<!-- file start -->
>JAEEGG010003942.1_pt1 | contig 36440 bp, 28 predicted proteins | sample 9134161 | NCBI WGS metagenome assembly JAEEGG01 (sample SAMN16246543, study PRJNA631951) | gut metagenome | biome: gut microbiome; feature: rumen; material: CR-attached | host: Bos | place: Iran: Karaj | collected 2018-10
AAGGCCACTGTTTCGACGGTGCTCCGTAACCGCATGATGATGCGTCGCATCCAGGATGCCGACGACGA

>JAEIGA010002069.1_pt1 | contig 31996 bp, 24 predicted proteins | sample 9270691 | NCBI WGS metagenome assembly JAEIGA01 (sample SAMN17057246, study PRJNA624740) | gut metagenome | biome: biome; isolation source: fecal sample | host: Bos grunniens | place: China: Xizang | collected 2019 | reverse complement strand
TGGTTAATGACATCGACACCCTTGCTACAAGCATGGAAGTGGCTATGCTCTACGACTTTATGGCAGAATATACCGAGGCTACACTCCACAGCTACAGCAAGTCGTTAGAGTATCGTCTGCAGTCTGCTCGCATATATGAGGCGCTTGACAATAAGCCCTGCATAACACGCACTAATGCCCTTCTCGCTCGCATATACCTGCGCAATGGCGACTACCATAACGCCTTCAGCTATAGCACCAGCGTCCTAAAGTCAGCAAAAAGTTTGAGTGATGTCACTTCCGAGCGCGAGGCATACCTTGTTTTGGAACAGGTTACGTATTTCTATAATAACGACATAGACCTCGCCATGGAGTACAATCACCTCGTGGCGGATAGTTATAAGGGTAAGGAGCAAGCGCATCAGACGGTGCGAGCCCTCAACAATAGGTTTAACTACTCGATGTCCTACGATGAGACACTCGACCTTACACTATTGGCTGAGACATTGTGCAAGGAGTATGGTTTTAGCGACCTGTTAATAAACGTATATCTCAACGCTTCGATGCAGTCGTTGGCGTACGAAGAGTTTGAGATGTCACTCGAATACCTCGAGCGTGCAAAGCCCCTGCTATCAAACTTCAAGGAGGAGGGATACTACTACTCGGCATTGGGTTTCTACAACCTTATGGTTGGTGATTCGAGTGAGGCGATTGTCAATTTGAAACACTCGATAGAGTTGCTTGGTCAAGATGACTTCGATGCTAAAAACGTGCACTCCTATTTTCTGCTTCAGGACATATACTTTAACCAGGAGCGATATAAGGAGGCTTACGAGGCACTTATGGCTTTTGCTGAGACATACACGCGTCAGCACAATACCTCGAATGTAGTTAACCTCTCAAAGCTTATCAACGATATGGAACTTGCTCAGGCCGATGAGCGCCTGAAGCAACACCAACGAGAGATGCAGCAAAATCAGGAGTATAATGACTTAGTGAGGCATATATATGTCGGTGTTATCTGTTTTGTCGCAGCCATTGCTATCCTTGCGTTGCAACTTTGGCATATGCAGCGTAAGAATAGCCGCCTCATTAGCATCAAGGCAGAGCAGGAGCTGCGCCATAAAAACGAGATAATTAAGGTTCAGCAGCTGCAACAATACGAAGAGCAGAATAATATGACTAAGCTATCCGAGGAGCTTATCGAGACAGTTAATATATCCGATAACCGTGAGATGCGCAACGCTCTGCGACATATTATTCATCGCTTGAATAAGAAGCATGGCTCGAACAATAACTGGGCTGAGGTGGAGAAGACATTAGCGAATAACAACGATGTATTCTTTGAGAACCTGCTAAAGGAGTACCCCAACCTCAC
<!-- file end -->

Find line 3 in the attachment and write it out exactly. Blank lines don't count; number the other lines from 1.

>JAEIGA010002069.1_pt1 | contig 31996 bp, 24 predicted proteins | sample 9270691 | NCBI WGS metagenome assembly JAEIGA01 (sample SAMN17057246, study PRJNA624740) | gut metagenome | biome: biome; isolation source: fecal sample | host: Bos grunniens | place: China: Xizang | collected 2019 | reverse complement strand